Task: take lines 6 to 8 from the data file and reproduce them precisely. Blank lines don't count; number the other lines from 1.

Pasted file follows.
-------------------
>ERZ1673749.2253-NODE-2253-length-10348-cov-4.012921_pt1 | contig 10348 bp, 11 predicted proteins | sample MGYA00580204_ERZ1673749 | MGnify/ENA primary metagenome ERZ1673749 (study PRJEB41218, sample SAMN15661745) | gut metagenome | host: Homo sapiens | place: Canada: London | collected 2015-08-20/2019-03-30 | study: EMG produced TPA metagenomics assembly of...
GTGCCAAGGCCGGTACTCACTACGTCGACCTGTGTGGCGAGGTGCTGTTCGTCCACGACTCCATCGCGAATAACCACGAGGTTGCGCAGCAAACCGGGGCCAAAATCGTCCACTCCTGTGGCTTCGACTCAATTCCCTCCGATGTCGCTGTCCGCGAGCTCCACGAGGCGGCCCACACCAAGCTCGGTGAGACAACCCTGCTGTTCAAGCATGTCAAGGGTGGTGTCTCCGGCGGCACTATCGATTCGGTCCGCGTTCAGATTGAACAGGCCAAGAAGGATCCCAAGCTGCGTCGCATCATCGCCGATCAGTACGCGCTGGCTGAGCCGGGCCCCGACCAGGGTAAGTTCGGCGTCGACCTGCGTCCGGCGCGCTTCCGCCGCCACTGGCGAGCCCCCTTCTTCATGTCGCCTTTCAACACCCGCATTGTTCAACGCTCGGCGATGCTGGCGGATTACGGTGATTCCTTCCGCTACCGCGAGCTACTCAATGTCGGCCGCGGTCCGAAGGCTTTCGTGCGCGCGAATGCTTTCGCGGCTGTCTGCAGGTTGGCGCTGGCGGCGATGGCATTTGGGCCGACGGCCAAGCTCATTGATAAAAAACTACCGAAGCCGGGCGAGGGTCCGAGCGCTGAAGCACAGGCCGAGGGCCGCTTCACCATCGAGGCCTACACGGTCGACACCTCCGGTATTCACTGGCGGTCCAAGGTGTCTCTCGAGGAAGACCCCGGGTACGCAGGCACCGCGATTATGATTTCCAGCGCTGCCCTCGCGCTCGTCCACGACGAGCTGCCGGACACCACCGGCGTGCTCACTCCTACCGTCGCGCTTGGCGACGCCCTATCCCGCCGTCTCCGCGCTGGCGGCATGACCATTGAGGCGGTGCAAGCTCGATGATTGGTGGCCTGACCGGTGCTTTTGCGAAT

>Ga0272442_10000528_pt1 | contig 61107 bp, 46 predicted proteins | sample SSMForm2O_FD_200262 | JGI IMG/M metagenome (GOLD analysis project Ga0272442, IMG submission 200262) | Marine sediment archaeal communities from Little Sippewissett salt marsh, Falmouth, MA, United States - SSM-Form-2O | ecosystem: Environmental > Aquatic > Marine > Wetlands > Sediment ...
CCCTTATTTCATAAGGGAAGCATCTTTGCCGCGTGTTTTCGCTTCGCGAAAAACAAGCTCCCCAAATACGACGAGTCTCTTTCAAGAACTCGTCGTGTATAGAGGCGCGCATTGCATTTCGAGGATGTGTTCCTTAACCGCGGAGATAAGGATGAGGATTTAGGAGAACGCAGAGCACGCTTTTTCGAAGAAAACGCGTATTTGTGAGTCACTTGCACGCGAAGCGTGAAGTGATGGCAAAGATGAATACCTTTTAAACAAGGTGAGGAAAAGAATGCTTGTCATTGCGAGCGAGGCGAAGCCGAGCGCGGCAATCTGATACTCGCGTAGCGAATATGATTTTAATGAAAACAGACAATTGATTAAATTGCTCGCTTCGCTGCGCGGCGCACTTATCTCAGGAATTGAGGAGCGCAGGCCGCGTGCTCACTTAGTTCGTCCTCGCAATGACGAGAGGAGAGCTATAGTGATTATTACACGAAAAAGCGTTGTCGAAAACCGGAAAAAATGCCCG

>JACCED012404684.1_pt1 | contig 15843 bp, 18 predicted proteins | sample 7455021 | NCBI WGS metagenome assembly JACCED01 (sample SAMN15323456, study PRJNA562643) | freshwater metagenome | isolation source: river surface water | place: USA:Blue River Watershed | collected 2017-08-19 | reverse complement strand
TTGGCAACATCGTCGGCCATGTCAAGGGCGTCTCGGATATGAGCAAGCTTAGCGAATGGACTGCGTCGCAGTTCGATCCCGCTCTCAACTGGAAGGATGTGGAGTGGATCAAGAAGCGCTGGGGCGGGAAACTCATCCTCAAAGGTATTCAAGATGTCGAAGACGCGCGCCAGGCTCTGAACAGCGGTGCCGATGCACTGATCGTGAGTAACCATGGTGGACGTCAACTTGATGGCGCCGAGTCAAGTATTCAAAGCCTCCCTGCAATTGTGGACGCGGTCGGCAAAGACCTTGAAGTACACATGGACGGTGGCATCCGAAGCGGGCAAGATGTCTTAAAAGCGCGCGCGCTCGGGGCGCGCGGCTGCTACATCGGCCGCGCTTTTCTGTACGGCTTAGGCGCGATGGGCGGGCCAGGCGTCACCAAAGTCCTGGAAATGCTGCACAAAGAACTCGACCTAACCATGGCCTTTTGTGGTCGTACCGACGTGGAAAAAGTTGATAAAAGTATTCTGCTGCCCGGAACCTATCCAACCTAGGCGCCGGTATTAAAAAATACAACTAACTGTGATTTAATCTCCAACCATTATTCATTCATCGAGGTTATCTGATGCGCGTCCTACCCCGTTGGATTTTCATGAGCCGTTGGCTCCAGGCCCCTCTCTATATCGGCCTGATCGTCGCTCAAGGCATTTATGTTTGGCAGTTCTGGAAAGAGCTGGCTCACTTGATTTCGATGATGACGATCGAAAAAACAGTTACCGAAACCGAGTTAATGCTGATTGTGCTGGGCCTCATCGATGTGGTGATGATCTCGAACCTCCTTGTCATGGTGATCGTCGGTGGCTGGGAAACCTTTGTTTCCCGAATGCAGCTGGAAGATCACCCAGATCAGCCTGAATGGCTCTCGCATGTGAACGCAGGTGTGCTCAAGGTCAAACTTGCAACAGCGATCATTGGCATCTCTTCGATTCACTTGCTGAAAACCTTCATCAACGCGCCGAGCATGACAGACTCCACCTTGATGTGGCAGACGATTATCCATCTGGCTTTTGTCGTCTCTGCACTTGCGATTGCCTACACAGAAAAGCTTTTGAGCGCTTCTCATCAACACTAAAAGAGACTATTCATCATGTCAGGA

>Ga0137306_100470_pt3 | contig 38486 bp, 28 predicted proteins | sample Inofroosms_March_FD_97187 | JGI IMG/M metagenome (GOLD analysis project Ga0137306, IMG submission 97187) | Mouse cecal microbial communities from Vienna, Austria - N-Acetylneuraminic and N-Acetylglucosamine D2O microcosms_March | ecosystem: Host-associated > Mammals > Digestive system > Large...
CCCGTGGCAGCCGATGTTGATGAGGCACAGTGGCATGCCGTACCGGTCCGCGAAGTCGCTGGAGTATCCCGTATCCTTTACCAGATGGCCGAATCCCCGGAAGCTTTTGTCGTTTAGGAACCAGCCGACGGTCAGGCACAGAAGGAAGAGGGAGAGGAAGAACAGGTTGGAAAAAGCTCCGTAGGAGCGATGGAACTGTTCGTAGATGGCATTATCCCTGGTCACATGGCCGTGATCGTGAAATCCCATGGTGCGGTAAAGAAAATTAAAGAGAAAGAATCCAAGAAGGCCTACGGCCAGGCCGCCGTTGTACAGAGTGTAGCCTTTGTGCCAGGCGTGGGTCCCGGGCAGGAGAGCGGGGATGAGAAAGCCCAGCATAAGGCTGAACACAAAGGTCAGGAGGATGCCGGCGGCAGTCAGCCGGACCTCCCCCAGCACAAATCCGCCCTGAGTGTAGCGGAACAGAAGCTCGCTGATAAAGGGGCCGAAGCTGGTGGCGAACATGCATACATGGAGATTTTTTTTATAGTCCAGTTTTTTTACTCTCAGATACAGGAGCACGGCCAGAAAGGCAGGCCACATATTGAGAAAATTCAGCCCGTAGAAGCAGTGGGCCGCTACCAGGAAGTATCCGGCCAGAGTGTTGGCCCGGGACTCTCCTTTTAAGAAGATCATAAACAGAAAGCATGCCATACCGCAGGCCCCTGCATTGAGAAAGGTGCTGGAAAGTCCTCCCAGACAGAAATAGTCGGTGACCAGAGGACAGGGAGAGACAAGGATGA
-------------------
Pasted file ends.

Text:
TTGGCAACATCGTCGGCCATGTCAAGGGCGTCTCGGATATGAGCAAGCTTAGCGAATGGACTGCGTCGCAGTTCGATCCCGCTCTCAACTGGAAGGATGTGGAGTGGATCAAGAAGCGCTGGGGCGGGAAACTCATCCTCAAAGGTATTCAAGATGTCGAAGACGCGCGCCAGGCTCTGAACAGCGGTGCCGATGCACTGATCGTGAGTAACCATGGTGGACGTCAACTTGATGGCGCCGAGTCAAGTATTCAAAGCCTCCCTGCAATTGTGGACGCGGTCGGCAAAGACCTTGAAGTACACATGGACGGTGGCATCCGAAGCGGGCAAGATGTCTTAAAAGCGCGCGCGCTCGGGGCGCGCGGCTGCTACATCGGCCGCGCTTTTCTGTACGGCTTAGGCGCGATGGGCGGGCCAGGCGTCACCAAAGTCCTGGAAATGCTGCACAAAGAACTCGACCTAACCATGGCCTTTTGTGGTCGTACCGACGTGGAAAAAGTTGATAAAAGTATTCTGCTGCCCGGAACCTATCCAACCTAGGCGCCGGTATTAAAAAATACAACTAACTGTGATTTAATCTCCAACCATTATTCATTCATCGAGGTTATCTGATGCGCGTCCTACCCCGTTGGATTTTCATGAGCCGTTGGCTCCAGGCCCCTCTCTATATCGGCCTGATCGTCGCTCAAGGCATTTATGTTTGGCAGTTCTGGAAAGAGCTGGCTCACTTGATTTCGATGATGACGATCGAAAAAACAGTTACCGAAACCGAGTTAATGCTGATTGTGCTGGGCCTCATCGATGTGGTGATGATCTCGAACCTCCTTGTCATGGTGATCGTCGGTGGCTGGGAAACCTTTGTTTCCCGAATGCAGCTGGAAGATCACCCAGATCAGCCTGAATGGCTCTCGCATGTGAACGCAGGTGTGCTCAAGGTCAAACTTGCAACAGCGATCATTGGCATCTCTTCGATTCACTTGCTGAAAACCTTCATCAACGCGCCGAGCATGACAGACTCCACCTTGATGTGGCAGACGATTATCCATCTGGCTTTTGTCGTCTCTGCACTTGCGATTGCCTACACAGAAAAGCTTTTGAGCGCTTCTCATCAACACTAAAAGAGACTATTCATCATGTCAGGA

>Ga0137306_100470_pt3 | contig 38486 bp, 28 predicted proteins | sample Inofroosms_March_FD_97187 | JGI IMG/M metagenome (GOLD analysis project Ga0137306, IMG submission 97187) | Mouse cecal microbial communities from Vienna, Austria - N-Acetylneuraminic and N-Acetylglucosamine D2O microcosms_March | ecosystem: Host-associated > Mammals > Digestive system > Large...
CCCGTGGCAGCCGATGTTGATGAGGCACAGTGGCATGCCGTACCGGTCCGCGAAGTCGCTGGAGTATCCCGTATCCTTTACCAGATGGCCGAATCCCCGGAAGCTTTTGTCGTTTAGGAACCAGCCGACGGTCAGGCACAGAAGGAAGAGGGAGAGGAAGAACAGGTTGGAAAAAGCTCCGTAGGAGCGATGGAACTGTTCGTAGATGGCATTATCCCTGGTCACATGGCCGTGATCGTGAAATCCCATGGTGCGGTAAAGAAAATTAAAGAGAAAGAATCCAAGAAGGCCTACGGCCAGGCCGCCGTTGTACAGAGTGTAGCCTTTGTGCCAGGCGTGGGTCCCGGGCAGGAGAGCGGGGATGAGAAAGCCCAGCATAAGGCTGAACACAAAGGTCAGGAGGATGCCGGCGGCAGTCAGCCGGACCTCCCCCAGCACAAATCCGCCCTGAGTGTAGCGGAACAGAAGCTCGCTGATAAAGGGGCCGAAGCTGGTGGCGAACATGCATACATGGAGATTTTTTTTATAGTCCAGTTTTTTTACTCTCAGATACAGGAGCACGGCCAGAAAGGCAGGCCACATATTGAGAAAATTCAGCCCGTAGAAGCAGTGGGCCGCTACCAGGAAGTATCCGGCCAGAGTGTTGGCCCGGGACTCTCCTTTTAAGAAGATCATAAACAGAAAGCATGCCATACCGCAGGCCCCTGCATTGAGAAAGGTGCTGGAAAGTCCTCCCAGACAGAAATAGTCGGTGACCAGAGGACAGGGAGAGACAAGGATGA